[fake@proxyserver sbin]# /usr/local/sbin/mosquitto -c /etc/mosquitto/mosquitto.conf
mosquitto version 1.0.4 (build date 2012-10-27 16:56:56+0200) starting
Opening ipv6 listen socket on port 1883.
Opening ipv4 listen socket on port 1883.
Connecting bridge domotica
New connection from 192.168.10.11.
New client connected from 192.168.10.11 as mosqpub/3728-giga.

Again, wow…I added a web page to my Domotica website, so that y’all can watch my Smart meter data in real-time as well. Enjoy!

PS.: Use Firefox or Chrome, those are tested and work.

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9 Responses to Realtime data with Mosquitto, Apache and mod_websocket_mosquitto

  1. Roger says:

    That’s very neat. Could I make a suggestion without having seen the internals of mod_websocket_mosquitto (and without being able to find anything else on it)?

    I’m guessing what Willem has done is simply forward the MQTT data coming over websockets to the broker defined by the MosBroker value. This is great – exactly what was envisaged for mosquitto.js usage. However, I think restricting the module to MQTT does it a disservice. It could be used to *anything* over websockets. I’d urge Willem to change it to mod_websockets_transport or similar to allow this mode because it’d be even more useful. The mod_websockets for lighttpd that I use on test.mosquitto.org does this – the config allows you to choose the websockets url to match against a websockets subprotocol, and a host/port to forward the data to/from. It’s great.

    I’d also point you to http://wiki.eclipse.org/Paho/Paho_Websockets which has some thoughts on keeping Websocket MQTT implementations compatible. mosquitto.js will be making the minor changes to match that in version 1.1.

  2. Willem says:

    Roger I dropped you an email …

  3. disaster_ita says:

    Hi Robert, thank you to share with us your work.

    I’m very interested to your remote sensor with xbee and your reasoning on battery life, sleep, interrupt.

    I’m a developer, but with few electronic groundwork. I’m starting with Arduino and XBee right now.
    My idea is a DIY security system alarm with remote XBee for sensors.

    It is possible to contact you to share some opinion?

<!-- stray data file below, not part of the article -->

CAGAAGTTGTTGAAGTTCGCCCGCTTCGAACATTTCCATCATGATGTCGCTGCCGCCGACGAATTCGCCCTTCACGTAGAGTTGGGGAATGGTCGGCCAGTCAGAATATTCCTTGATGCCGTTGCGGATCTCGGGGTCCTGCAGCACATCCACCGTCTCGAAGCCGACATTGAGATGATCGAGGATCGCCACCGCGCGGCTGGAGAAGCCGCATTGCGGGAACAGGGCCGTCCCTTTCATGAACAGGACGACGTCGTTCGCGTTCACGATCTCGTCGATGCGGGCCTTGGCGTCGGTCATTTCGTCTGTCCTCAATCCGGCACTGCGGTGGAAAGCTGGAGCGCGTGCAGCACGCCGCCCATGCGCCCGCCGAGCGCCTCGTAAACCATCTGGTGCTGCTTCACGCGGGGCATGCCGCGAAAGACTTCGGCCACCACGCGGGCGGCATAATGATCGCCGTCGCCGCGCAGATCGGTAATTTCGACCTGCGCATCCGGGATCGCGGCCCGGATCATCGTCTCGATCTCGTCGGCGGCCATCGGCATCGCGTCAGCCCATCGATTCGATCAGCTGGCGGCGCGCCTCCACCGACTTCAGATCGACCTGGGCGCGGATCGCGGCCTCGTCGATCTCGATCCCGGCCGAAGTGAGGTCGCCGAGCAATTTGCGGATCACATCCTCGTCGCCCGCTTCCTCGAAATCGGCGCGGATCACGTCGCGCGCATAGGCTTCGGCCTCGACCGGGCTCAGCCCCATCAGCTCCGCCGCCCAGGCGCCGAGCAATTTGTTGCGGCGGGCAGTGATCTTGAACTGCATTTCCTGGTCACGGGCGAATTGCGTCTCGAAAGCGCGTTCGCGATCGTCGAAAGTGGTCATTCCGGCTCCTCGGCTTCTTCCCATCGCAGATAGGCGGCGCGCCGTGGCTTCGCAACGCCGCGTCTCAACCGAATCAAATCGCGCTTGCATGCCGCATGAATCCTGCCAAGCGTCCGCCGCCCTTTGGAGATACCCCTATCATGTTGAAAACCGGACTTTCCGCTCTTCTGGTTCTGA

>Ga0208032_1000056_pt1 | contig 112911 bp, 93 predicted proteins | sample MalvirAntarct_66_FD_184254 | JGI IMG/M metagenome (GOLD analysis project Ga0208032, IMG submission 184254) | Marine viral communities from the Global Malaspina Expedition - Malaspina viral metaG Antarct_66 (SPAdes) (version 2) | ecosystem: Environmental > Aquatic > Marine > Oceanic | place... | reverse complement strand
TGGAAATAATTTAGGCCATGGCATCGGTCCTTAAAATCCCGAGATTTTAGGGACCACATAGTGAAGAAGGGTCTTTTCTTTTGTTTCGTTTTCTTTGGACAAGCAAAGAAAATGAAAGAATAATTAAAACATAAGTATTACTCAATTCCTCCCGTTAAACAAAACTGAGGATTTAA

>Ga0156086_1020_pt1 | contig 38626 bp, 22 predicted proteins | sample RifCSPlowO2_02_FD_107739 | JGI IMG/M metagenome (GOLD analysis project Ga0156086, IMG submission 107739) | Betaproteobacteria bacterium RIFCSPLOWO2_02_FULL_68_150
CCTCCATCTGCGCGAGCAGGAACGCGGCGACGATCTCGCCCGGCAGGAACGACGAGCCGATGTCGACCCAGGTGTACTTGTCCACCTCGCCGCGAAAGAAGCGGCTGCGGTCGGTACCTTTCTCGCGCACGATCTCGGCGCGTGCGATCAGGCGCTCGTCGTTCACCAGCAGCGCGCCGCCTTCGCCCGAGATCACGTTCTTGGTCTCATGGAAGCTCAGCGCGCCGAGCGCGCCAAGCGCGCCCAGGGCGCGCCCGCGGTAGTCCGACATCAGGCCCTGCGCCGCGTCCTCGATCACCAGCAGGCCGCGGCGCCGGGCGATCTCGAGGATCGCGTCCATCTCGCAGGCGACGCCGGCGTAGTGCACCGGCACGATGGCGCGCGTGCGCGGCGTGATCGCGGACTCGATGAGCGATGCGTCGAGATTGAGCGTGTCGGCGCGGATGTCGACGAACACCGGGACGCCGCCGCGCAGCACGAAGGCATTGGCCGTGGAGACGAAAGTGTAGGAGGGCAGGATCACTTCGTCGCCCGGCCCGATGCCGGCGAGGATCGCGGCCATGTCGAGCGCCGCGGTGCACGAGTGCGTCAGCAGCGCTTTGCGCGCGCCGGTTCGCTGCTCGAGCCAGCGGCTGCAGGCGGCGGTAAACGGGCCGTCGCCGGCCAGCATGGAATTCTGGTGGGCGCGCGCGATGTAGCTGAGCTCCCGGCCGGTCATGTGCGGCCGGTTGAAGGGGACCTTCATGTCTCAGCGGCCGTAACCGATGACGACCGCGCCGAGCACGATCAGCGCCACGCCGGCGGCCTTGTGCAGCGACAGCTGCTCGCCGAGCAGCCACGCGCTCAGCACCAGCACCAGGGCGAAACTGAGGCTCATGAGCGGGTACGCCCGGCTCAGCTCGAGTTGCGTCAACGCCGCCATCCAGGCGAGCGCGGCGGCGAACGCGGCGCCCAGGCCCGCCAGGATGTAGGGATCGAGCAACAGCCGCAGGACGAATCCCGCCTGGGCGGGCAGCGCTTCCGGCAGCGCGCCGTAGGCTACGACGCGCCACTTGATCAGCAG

You have my email address if you want.

    Thank you

    PS: sorry for posting comment here, but can’t comment the articles of interest (year 2010/11)

  4. kacy says:

    Just to say thank you for this (well hidded) article, I’ve managed to make it working ๐Ÿ˜‰
    By the way, selinux can be kept if you activate http_can_network_connect ๐Ÿ˜€
    [ user@host ] setsebool -P httpd_can_network_connect 1

  5. Fra says:

    Hi Robert
    I am working with an arduino yun based system that uses a remote mqtt broker to send info and receive commands for the actuators.
    i saw your excellent work and
    https://github.com/willem4ever/mod_websocket_mosquitto

    I think is really what we need to make our project more reliable and secure.
    Nevertheless I am still struggling to understand.
    I compiled and installed it as per instructions.
    I still don’t grasp the mosq.html file, my ignorance on websockets?

    do I need a /var/www/mysite/mosquitto directory?

    do I need a ws://mysite.org/mosquitto with a javascript file in it?

    do I have to compile the contents of the dir examples and put it into /var/www/mysite/mosquitto dir?

    Thank you for some directions or documentation

    I think this module is what I have been looking for since a long time.

    regards, Fra

  6. Fra says:

    —-update—-
    I have solved!
    I was missing definition in my apache2.conf

    now it works perfectly, thanks to Boris for his analysys.

    Thank you for your Post Robert. It’s Great.